Figure 6: Interplanetary Magnetic Field 1966 – 2023

The 1970s Cooling Period stands out as an interval of lower activity that departs from the F10.7 flux of Solar Cycle 20. And as we approach the peak of Solar Cycle 25, the Interplanetary Magnetic Field is near the highs reached in Solar Cycle 23 and higher than in the 1970s Cooling Period.

Figure 7: F10.7 Flux and Oulu Neutron Count

This is where the bulk of the rubber hits the road in terms of the solar effect on climate. Through the Modern Warm Period the inverted Oulu neutron count closely tracked the F10.7 flux. Variation in the neutron count is caused by the magnetic flux of the Sun, carried on the solar wind, pushing galactic cosmic rays away from the inner planets of the Solar System. The galactic cosmic rays hit oxygen and nitrogen atoms in the atmosphere, causing a show of neutrons that reach the Earth’s surface. They act as nuclei for cloud droplet formation in the lower atmosphere. The increased cloud cover increases the Earth’s albedo and more sunlight is reflected back into space, making the planet cooler.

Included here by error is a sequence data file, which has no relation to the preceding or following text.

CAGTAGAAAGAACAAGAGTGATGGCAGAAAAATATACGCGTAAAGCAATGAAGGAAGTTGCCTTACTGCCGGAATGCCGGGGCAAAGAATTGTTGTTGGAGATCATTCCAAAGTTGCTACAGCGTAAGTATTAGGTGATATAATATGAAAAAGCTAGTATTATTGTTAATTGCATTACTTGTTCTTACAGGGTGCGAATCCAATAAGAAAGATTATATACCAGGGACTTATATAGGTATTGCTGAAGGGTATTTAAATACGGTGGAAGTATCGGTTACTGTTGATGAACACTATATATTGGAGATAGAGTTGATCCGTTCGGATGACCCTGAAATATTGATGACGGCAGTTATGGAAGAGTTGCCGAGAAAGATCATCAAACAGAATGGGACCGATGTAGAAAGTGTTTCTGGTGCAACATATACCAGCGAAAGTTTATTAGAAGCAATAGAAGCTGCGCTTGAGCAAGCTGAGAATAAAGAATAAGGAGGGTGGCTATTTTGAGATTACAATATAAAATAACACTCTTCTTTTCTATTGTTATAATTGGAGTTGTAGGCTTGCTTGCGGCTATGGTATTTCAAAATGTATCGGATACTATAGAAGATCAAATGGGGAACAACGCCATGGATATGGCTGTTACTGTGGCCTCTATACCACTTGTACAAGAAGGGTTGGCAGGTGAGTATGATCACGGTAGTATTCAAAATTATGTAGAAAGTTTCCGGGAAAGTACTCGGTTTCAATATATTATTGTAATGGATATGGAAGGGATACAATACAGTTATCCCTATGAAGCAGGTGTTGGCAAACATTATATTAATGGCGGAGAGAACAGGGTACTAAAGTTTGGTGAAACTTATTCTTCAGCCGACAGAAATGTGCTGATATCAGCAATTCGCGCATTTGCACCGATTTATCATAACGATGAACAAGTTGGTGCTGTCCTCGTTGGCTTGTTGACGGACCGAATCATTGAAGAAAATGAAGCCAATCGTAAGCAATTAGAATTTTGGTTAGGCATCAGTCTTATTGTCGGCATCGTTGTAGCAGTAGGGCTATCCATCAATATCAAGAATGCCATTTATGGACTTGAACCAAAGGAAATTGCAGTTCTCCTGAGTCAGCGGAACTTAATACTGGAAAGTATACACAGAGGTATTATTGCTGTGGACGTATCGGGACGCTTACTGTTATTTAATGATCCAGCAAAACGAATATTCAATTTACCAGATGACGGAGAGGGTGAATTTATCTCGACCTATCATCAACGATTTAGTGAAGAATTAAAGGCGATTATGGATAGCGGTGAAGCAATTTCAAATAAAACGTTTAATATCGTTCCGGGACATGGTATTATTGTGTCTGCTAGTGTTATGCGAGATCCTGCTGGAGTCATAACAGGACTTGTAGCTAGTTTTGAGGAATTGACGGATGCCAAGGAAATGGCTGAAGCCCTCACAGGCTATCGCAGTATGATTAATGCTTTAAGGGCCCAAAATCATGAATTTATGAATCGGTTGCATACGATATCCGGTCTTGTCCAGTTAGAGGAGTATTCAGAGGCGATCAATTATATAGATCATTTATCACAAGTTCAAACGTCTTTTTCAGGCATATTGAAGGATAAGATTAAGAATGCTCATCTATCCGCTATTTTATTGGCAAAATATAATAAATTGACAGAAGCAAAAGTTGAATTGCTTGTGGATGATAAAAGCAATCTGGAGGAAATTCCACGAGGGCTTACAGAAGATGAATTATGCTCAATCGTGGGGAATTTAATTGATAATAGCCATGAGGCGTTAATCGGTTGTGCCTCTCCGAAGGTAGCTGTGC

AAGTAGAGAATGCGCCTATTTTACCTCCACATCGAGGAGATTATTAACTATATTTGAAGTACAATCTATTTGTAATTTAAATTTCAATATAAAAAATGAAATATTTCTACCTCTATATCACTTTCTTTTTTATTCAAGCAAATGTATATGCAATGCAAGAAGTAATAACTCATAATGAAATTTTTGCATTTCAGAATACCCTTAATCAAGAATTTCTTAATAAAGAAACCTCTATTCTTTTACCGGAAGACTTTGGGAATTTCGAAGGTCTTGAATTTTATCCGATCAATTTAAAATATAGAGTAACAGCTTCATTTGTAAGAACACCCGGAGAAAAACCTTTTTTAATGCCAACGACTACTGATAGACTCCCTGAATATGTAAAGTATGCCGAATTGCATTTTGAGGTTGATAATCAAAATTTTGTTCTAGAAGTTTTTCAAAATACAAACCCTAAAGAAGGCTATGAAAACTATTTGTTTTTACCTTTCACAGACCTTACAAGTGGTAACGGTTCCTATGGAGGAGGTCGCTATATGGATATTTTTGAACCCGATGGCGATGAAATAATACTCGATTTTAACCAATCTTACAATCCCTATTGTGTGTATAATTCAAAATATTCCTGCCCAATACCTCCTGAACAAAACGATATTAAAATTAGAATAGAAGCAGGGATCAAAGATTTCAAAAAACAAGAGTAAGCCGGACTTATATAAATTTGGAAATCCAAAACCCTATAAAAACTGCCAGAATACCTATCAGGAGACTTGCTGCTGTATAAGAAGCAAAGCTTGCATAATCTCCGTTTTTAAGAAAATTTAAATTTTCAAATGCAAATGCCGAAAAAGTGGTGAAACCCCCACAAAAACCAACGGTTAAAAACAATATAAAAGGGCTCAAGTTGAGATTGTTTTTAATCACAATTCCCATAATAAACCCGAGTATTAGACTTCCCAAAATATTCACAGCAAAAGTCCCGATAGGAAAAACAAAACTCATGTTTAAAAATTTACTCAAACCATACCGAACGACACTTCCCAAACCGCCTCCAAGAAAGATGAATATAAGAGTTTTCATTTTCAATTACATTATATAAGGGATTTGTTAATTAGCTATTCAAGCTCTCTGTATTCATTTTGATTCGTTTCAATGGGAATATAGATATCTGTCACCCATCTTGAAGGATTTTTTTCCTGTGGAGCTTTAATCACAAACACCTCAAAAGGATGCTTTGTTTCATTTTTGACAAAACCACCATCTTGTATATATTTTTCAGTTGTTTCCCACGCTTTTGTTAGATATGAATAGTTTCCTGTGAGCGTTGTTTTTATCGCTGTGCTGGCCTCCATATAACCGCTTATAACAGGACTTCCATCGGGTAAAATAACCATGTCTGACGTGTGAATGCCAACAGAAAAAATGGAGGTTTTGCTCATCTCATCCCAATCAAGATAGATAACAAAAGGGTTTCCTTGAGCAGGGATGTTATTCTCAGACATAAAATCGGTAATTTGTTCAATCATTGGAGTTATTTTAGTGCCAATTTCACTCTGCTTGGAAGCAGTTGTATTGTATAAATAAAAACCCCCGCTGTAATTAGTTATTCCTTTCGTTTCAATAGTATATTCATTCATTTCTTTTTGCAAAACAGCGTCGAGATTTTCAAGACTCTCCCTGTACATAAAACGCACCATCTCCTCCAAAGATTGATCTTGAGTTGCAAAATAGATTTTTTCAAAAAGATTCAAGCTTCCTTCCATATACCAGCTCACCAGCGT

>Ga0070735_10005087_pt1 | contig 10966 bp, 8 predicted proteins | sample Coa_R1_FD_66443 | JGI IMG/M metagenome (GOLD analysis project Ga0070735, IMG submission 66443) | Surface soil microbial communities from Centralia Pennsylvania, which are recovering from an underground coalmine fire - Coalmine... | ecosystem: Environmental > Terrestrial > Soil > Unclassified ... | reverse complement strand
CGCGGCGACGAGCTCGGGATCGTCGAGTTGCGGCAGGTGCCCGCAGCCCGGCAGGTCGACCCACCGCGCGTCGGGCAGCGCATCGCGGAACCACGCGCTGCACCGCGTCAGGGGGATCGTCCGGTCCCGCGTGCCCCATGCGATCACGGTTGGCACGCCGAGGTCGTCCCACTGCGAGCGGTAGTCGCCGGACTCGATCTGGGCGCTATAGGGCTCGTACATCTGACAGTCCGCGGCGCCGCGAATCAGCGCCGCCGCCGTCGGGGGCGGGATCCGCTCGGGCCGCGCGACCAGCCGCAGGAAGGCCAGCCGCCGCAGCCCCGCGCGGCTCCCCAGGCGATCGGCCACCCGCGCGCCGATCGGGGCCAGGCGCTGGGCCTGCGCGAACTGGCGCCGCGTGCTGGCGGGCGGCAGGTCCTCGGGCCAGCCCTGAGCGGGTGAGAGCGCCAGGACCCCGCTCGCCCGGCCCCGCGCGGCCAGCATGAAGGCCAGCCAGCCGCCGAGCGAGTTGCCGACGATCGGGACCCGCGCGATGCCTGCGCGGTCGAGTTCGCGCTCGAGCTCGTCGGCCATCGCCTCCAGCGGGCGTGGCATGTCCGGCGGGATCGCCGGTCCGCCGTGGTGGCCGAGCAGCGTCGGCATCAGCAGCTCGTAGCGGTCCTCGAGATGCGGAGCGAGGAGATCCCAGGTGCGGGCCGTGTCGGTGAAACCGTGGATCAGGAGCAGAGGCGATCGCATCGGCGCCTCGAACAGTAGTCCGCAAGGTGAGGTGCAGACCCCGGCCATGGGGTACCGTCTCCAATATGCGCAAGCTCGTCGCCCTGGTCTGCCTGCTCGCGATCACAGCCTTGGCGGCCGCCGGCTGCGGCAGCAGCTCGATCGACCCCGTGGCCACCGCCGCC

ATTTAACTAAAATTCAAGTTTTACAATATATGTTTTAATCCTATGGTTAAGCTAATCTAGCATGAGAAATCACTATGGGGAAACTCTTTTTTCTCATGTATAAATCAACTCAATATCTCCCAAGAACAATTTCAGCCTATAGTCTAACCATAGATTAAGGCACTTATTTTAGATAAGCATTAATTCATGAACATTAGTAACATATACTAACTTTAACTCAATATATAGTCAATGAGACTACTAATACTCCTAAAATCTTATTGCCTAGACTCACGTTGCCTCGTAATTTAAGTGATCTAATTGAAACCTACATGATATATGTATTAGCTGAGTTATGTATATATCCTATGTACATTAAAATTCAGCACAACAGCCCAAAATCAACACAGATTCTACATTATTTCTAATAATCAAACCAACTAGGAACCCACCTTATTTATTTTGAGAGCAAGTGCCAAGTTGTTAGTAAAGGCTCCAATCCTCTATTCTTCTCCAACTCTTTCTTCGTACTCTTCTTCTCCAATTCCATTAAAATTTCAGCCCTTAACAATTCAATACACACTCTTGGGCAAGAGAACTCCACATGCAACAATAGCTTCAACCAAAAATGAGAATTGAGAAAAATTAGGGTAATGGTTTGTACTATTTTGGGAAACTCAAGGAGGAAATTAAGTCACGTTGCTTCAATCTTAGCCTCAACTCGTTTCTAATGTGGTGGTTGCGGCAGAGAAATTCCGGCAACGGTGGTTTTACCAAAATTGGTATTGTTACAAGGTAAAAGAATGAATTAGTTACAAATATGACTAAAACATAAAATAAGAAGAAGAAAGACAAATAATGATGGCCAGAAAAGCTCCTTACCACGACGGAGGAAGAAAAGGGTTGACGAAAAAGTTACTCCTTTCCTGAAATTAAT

The graph shows that the two series parted company in 2006 at the beginning of the New Cold Period and have maintained that gap. The peak in the Earth’s temperature as measured by the UAH series was ten years later in 2016, consistent with the theory that there is an 11 year lag in the Earth’s climate from changes in solar activity.

Figure 8: Solar wind flow pressure 1967 – 2023

The solar wind flow pressure was lower during the 1970s Cold Period suggesting that it is a variable that affects climate. But otherwise it has a weak to non-existent correlation with other solar parameters and the Earth’s climate.

Figure 9: Solar EUV

The University of Bremen records the Sun’s ultraviolet emissions at 280 nm and produces the data in the graph above. Solar Cycle 25 is tracking later than the cycles of the Modern Warm Period but has reached their amplitude.

Figure 10: Alpha particle/proton density ratio

This is another solar parameter that is different from any other. Once again, it was flat during the 1970s Cooling Period and then responded to the solar cycle, but in a declining trend for the last 45 years.

Figure 11: North America Ex-Greenland monthly snow cover 1971 – 2023